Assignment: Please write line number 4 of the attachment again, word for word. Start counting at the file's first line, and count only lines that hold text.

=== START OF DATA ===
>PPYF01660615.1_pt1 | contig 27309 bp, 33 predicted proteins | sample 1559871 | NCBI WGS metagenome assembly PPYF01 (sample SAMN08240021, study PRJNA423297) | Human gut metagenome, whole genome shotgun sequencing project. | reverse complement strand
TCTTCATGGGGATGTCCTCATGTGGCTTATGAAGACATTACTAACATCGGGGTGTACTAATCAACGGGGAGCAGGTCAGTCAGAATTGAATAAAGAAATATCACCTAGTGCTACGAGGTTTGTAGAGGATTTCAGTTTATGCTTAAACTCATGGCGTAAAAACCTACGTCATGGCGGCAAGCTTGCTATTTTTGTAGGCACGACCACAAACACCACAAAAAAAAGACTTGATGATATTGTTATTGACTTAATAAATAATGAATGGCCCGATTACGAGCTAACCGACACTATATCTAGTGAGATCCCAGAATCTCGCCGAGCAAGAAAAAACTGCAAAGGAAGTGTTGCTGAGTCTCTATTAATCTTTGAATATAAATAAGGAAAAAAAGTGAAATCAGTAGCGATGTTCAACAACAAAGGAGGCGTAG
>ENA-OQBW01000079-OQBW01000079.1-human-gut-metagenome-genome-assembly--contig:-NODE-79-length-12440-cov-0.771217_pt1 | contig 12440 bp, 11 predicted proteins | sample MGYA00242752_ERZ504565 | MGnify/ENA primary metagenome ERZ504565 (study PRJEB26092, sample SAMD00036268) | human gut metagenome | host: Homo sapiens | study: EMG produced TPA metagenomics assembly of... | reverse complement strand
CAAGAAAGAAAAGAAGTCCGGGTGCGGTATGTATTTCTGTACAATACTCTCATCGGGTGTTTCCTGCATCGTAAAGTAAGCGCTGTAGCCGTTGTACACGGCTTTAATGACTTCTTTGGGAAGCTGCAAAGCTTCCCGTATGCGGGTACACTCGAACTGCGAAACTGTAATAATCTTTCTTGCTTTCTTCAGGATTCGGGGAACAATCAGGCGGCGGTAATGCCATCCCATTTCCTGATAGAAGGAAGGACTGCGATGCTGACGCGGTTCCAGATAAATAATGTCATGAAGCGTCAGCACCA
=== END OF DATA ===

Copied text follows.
CAAGAAAGAAAAGAAGTCCGGGTGCGGTATGTATTTCTGTACAATACTCTCATCGGGTGTTTCCTGCATCGTAAAGTAAGCGCTGTAGCCGTTGTACACGGCTTTAATGACTTCTTTGGGAAGCTGCAAAGCTTCCCGTATGCGGGTACACTCGAACTGCGAAACTGTAATAATCTTTCTTGCTTTCTTCAGGATTCGGGGAACAATCAGGCGGCGGTAATGCCATCCCATTTCCTGATAGAAGGAAGGACTGCGATGCTGACGCGGTTCCAGATAAATAATGTCATGAAGCGTCAGCACCA